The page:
The Japanese invasions of Korea comprised two separate yet linked operations: an initial invasion in 1592, a brief truce in 1596, and a second invasion in 1597. The conflict ended in 1598 with the withdrawal of the Japanese forces from the Korean Peninsula after a military stalemate in Korea's southern coastal provinces.
The invasions were launched by Toyotomi Hideyoshi with the intent of conquering the Korean Peninsula and China, which were ruled by the Joseon and by the Ming dynasty, respectively. Japan quickly succeeded in occupying large portions of the Korean Peninsula, but the contribution of reinforcements by the Ming, as well as the disruption of Japanese supply fleets along the western and southern coasts by the Joseon Navy forced a withdrawal of Japanese forces from Pyongyang and the northern provinces to the south, in Busan and nearby southern regions. Afterwards, with guerrilla warfare waged against the Japanese with righteous armies (Joseon civilian militias) and supply difficulties hampering both sides, neither the Japanese nor the combined Ming and Joseon forces were able to mount a successful offensive or gain any additional territory, resulting in a military stalemate. The first phase of the invasion lasted from 1592 until 1596, and was followed by ultimately unsuccessful peace negotiations between Japan and the Ming between 1596 and 1597.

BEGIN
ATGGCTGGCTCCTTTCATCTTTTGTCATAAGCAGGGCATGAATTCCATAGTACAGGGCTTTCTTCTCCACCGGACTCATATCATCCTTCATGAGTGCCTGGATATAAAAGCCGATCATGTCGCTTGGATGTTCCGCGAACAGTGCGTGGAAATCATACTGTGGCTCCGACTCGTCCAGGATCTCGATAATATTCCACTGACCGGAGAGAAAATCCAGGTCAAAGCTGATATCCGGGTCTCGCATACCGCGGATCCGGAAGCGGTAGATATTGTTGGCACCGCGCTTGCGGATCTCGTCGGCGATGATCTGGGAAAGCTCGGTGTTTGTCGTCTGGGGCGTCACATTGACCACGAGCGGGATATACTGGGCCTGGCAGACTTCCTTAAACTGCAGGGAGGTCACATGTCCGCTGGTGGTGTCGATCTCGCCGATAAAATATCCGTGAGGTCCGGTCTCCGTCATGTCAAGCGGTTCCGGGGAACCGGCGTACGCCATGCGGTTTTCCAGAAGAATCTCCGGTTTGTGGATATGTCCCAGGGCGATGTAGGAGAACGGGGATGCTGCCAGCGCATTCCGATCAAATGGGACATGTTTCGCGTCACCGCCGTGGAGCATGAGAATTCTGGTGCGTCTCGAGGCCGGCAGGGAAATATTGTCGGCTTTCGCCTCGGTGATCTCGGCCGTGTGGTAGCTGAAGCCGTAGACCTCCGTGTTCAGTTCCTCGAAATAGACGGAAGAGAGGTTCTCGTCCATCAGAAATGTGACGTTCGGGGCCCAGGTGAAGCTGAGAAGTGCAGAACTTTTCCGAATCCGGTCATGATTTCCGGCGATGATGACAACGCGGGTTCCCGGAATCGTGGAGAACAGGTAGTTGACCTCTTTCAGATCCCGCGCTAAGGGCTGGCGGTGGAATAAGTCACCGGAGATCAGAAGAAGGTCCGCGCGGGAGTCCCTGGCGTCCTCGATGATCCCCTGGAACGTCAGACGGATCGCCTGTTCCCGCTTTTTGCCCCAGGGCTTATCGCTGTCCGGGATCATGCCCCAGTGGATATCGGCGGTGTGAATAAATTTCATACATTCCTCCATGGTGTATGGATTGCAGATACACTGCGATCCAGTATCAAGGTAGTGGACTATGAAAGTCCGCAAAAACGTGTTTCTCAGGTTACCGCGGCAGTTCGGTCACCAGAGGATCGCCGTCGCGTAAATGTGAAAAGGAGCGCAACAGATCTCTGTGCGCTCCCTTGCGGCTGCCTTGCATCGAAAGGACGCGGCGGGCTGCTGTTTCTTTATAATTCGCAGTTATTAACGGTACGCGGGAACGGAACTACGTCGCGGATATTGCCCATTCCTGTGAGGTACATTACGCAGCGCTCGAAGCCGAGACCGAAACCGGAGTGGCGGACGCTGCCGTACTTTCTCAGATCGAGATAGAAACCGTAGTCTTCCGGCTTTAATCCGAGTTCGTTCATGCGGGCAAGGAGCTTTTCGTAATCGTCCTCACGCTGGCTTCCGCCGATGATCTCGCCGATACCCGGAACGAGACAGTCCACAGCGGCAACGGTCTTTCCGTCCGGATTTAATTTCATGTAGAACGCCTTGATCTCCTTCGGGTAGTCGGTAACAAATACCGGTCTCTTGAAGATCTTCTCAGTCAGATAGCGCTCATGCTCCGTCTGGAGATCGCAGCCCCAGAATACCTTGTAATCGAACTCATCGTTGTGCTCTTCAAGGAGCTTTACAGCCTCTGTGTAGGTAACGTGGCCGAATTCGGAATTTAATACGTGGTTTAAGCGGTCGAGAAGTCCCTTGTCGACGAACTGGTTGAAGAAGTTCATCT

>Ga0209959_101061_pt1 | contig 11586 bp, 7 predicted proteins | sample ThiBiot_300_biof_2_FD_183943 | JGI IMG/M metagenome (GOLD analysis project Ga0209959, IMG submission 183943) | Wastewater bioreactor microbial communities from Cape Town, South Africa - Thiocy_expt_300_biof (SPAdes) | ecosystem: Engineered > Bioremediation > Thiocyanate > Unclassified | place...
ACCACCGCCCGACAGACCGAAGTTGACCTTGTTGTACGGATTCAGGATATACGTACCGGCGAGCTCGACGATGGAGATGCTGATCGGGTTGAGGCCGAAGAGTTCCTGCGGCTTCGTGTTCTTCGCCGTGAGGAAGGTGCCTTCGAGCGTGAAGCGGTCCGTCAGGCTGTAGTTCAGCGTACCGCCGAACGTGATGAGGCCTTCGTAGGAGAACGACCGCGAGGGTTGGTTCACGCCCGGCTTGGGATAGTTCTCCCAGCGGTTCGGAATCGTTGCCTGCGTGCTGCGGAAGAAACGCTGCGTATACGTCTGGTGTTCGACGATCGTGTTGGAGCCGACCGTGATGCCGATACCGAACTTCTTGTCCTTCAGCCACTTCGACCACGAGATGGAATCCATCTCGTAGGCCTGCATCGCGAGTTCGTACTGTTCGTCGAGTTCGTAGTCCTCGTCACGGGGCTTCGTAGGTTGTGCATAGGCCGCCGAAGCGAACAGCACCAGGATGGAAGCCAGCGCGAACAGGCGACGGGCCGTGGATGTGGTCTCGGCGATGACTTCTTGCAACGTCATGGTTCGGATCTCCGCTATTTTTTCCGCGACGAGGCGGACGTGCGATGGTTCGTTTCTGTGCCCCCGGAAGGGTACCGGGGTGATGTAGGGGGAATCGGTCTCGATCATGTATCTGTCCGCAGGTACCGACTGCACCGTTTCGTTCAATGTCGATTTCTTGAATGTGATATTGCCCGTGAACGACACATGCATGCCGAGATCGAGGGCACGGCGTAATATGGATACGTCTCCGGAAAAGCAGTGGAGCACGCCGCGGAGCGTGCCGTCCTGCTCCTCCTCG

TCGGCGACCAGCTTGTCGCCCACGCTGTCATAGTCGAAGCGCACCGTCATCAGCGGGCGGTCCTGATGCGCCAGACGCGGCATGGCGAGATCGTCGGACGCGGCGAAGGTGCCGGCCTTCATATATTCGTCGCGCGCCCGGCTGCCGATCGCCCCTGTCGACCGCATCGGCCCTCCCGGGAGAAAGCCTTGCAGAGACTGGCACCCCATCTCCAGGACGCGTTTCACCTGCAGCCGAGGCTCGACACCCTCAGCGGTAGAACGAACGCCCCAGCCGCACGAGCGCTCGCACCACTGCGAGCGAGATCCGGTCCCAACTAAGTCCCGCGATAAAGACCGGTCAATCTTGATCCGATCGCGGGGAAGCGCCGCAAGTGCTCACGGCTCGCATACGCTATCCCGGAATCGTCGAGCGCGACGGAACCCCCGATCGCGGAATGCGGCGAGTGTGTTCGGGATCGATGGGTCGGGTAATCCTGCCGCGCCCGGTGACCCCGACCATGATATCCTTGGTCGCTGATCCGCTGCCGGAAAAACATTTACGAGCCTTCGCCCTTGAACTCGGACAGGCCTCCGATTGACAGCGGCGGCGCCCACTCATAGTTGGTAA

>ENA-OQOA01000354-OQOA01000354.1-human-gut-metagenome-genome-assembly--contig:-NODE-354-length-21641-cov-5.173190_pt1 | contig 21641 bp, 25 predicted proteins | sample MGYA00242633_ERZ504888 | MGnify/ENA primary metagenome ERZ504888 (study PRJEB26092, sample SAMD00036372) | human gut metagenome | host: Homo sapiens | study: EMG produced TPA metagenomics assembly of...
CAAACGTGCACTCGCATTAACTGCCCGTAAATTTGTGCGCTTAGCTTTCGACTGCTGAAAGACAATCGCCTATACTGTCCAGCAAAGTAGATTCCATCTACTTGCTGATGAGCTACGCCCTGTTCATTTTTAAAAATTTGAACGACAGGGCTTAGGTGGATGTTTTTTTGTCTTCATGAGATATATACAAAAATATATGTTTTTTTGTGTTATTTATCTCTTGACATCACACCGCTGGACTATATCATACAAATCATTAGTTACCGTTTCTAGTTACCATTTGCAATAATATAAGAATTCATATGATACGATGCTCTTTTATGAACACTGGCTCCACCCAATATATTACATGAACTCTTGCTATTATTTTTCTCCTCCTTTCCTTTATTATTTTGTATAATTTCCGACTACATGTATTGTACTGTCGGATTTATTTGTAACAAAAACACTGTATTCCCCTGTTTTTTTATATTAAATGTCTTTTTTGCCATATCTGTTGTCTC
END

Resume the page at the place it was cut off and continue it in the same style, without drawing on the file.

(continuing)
In 1597, Japan renewed its offensive by invading Korea a second time. The pattern of the second invasion largely mirrored that of the first. The Japanese had initial successes on land, capturing several cities and fortresses, only to be halted and forced to withdraw to the southern coastal regions of the peninsula. The pursuing Ming and Joseon forces, however, were unable to dislodge the Japanese from their remaining fortresses and entrenched positions in the southern coastal areas, where both sides again became locked in a ten-month long military stalemate.
With Hideyoshi's death in 1598, limited progress on land, and continued disruption of supply lines by the Joseon navy, the Japanese forces in Korea were ordered to withdraw back to Japan by the new governing Council of Five Elders. Final peace negotiations between the parties followed afterwards and continued for several years, ultimately resulting in the normalization of relations.
In Korean, the first invasion (1592–1593) is called the "Japanese (倭 wae) Disturbance (亂 ran) of Imjin" (1592 being an imjin year in the sexagenary cycle). The second invasion (1597–1598) is called the "Second War of Jeong-yu" (丁酉). Collectively, the invasions are referred to as the Imjin War.
In Chinese, the wars are referred to as the "Wanli Korean Campaign", after the then reigning Chinese emperor, or the "Renchen War to Defend the Nation" (壬辰衛國戰爭), where renchen (壬辰) is the Chinese reading of imjin.
In Japanese, the war is called Bunroku no eki (文禄の役). Bunroku referring to the Japanese era name of Emperor Go-Yōzei, spanning the period from 1592 to 1596. The second invasion (1597–1598) is called "Keichō no eki" (慶長の役). During the Edo period (17–19th centuries), the war was also called "Kara iri" (唐入り "entry into China"), because Japan's ultimate purpose at the commencement of the invasion was the conquest of Ming China, although with the reality that the conflict was largely confined to the Korean Peninsula for the duration of the war, the armies of Toyotomi Hideyoshi would alter their immediate objectives during the course of the campaign.